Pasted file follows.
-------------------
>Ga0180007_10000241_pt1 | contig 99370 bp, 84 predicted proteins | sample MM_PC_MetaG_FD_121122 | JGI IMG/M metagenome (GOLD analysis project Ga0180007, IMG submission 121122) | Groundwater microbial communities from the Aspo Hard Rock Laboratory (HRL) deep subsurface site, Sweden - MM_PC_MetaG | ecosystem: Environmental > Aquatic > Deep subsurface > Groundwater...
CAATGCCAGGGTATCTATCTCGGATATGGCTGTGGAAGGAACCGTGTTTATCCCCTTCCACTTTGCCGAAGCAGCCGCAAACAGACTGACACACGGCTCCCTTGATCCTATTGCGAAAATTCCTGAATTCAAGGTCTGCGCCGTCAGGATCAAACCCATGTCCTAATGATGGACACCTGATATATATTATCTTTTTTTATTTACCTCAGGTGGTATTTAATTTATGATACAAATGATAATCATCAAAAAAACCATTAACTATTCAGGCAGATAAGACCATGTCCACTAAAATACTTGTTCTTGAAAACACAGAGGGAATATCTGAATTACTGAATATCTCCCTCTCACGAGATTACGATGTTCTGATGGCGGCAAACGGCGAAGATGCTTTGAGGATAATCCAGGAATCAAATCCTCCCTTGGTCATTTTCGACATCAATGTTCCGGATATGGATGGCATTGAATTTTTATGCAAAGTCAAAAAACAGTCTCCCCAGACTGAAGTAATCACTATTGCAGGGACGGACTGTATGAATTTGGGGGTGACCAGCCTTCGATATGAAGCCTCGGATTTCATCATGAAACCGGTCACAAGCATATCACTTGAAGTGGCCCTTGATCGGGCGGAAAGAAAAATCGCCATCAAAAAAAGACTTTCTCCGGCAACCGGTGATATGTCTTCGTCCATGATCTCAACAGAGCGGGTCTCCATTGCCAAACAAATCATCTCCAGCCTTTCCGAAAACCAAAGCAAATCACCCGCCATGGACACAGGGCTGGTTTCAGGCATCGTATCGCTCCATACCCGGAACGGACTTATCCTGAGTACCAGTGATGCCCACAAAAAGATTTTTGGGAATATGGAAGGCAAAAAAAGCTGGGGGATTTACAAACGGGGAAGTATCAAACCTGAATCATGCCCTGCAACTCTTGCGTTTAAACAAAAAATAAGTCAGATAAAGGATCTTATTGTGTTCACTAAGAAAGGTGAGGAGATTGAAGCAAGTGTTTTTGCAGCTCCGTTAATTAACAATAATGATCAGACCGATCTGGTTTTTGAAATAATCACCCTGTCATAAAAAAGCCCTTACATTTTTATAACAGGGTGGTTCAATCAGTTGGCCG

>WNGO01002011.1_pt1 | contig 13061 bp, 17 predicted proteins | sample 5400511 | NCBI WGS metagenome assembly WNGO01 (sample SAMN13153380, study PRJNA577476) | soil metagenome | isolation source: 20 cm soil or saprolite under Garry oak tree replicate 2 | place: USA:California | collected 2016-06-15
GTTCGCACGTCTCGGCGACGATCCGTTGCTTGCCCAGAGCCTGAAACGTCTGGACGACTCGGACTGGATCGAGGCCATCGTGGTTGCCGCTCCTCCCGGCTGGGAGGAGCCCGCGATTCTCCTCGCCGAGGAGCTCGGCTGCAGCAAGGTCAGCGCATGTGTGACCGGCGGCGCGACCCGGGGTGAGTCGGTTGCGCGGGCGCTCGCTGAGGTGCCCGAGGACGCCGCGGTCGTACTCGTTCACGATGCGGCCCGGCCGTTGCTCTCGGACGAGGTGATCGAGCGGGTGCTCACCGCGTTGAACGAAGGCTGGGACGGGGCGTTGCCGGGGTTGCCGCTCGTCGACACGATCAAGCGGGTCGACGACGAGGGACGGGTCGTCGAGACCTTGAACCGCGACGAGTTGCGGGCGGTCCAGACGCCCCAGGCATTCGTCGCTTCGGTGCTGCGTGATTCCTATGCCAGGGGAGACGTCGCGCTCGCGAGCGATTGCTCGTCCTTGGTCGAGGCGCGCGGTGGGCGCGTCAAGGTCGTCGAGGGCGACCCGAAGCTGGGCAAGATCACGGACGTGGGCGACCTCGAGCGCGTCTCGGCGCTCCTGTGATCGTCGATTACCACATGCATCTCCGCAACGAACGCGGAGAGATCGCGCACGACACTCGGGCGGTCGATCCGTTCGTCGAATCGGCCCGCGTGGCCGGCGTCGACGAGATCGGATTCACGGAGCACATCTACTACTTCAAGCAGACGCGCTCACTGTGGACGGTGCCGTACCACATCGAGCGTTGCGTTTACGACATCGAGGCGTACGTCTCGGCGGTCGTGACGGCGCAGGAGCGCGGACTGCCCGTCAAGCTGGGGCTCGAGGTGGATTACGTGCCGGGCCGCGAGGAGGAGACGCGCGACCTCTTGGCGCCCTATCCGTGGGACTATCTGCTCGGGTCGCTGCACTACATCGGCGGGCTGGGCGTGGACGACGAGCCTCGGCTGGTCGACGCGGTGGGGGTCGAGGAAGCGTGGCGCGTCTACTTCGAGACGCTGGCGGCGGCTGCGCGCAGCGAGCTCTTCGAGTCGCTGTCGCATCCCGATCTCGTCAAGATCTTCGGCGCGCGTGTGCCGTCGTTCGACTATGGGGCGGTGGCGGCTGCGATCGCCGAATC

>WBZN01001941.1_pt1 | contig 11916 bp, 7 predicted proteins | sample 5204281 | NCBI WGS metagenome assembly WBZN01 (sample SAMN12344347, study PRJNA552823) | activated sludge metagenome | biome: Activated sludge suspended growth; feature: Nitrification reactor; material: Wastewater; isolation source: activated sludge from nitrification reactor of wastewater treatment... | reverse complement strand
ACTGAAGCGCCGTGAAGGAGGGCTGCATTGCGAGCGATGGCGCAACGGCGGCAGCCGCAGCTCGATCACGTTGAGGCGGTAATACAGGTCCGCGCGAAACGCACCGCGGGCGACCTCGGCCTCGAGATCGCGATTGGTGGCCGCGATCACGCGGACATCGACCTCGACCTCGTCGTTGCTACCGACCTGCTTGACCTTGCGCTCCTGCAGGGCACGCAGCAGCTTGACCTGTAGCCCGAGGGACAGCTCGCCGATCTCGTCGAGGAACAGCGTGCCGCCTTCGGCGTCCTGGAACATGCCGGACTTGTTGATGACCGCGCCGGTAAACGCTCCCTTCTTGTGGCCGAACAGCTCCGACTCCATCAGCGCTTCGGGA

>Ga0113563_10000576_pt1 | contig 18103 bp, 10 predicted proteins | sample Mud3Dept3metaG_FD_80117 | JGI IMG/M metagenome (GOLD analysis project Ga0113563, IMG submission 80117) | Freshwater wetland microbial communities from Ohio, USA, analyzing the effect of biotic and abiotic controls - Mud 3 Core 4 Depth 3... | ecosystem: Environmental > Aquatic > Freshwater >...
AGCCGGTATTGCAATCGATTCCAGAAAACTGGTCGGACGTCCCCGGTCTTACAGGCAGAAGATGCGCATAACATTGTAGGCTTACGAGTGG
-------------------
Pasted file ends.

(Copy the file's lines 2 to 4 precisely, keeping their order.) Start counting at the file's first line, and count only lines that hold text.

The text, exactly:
CAATGCCAGGGTATCTATCTCGGATATGGCTGTGGAAGGAACCGTGTTTATCCCCTTCCACTTTGCCGAAGCAGCCGCAAACAGACTGACACACGGCTCCCTTGATCCTATTGCGAAAATTCCTGAATTCAAGGTCTGCGCCGTCAGGATCAAACCCATGTCCTAATGATGGACACCTGATATATATTATCTTTTTTTATTTACCTCAGGTGGTATTTAATTTATGATACAAATGATAATCATCAAAAAAACCATTAACTATTCAGGCAGATAAGACCATGTCCACTAAAATACTTGTTCTTGAAAACACAGAGGGAATATCTGAATTACTGAATATCTCCCTCTCACGAGATTACGATGTTCTGATGGCGGCAAACGGCGAAGATGCTTTGAGGATAATCCAGGAATCAAATCCTCCCTTGGTCATTTTCGACATCAATGTTCCGGATATGGATGGCATTGAATTTTTATGCAAAGTCAAAAAACAGTCTCCCCAGACTGAAGTAATCACTATTGCAGGGACGGACTGTATGAATTTGGGGGTGACCAGCCTTCGATATGAAGCCTCGGATTTCATCATGAAACCGGTCACAAGCATATCACTTGAAGTGGCCCTTGATCGGGCGGAAAGAAAAATCGCCATCAAAAAAAGACTTTCTCCGGCAACCGGTGATATGTCTTCGTCCATGATCTCAACAGAGCGGGTCTCCATTGCCAAACAAATCATCTCCAGCCTTTCCGAAAACCAAAGCAAATCACCCGCCATGGACACAGGGCTGGTTTCAGGCATCGTATCGCTCCATACCCGGAACGGACTTATCCTGAGTACCAGTGATGCCCACAAAAAGATTTTTGGGAATATGGAAGGCAAAAAAAGCTGGGGGATTTACAAACGGGGAAGTATCAAACCTGAATCATGCCCTGCAACTCTTGCGTTTAAACAAAAAATAAGTCAGATAAAGGATCTTATTGTGTTCACTAAGAAAGGTGAGGAGATTGAAGCAAGTGTTTTTGCAGCTCCGTTAATTAACAATAATGATCAGACCGATCTGGTTTTTGAAATAATCACCCTGTCATAAAAAAGCCCTTACATTTTTATAACAGGGTGGTTCAATCAGTTGGCCG

>WNGO01002011.1_pt1 | contig 13061 bp, 17 predicted proteins | sample 5400511 | NCBI WGS metagenome assembly WNGO01 (sample SAMN13153380, study PRJNA577476) | soil metagenome | isolation source: 20 cm soil or saprolite under Garry oak tree replicate 2 | place: USA:California | collected 2016-06-15
GTTCGCACGTCTCGGCGACGATCCGTTGCTTGCCCAGAGCCTGAAACGTCTGGACGACTCGGACTGGATCGAGGCCATCGTGGTTGCCGCTCCTCCCGGCTGGGAGGAGCCCGCGATTCTCCTCGCCGAGGAGCTCGGCTGCAGCAAGGTCAGCGCATGTGTGACCGGCGGCGCGACCCGGGGTGAGTCGGTTGCGCGGGCGCTCGCTGAGGTGCCCGAGGACGCCGCGGTCGTACTCGTTCACGATGCGGCCCGGCCGTTGCTCTCGGACGAGGTGATCGAGCGGGTGCTCACCGCGTTGAACGAAGGCTGGGACGGGGCGTTGCCGGGGTTGCCGCTCGTCGACACGATCAAGCGGGTCGACGACGAGGGACGGGTCGTCGAGACCTTGAACCGCGACGAGTTGCGGGCGGTCCAGACGCCCCAGGCATTCGTCGCTTCGGTGCTGCGTGATTCCTATGCCAGGGGAGACGTCGCGCTCGCGAGCGATTGCTCGTCCTTGGTCGAGGCGCGCGGTGGGCGCGTCAAGGTCGTCGAGGGCGACCCGAAGCTGGGCAAGATCACGGACGTGGGCGACCTCGAGCGCGTCTCGGCGCTCCTGTGATCGTCGATTACCACATGCATCTCCGCAACGAACGCGGAGAGATCGCGCACGACACTCGGGCGGTCGATCCGTTCGTCGAATCGGCCCGCGTGGCCGGCGTCGACGAGATCGGATTCACGGAGCACATCTACTACTTCAAGCAGACGCGCTCACTGTGGACGGTGCCGTACCACATCGAGCGTTGCGTTTACGACATCGAGGCGTACGTCTCGGCGGTCGTGACGGCGCAGGAGCGCGGACTGCCCGTCAAGCTGGGGCTCGAGGTGGATTACGTGCCGGGCCGCGAGGAGGAGACGCGCGACCTCTTGGCGCCCTATCCGTGGGACTATCTGCTCGGGTCGCTGCACTACATCGGCGGGCTGGGCGTGGACGACGAGCCTCGGCTGGTCGACGCGGTGGGGGTCGAGGAAGCGTGGCGCGTCTACTTCGAGACGCTGGCGGCGGCTGCGCGCAGCGAGCTCTTCGAGTCGCTGTCGCATCCCGATCTCGTCAAGATCTTCGGCGCGCGTGTGCCGTCGTTCGACTATGGGGCGGTGGCGGCTGCGATCGCCGAATC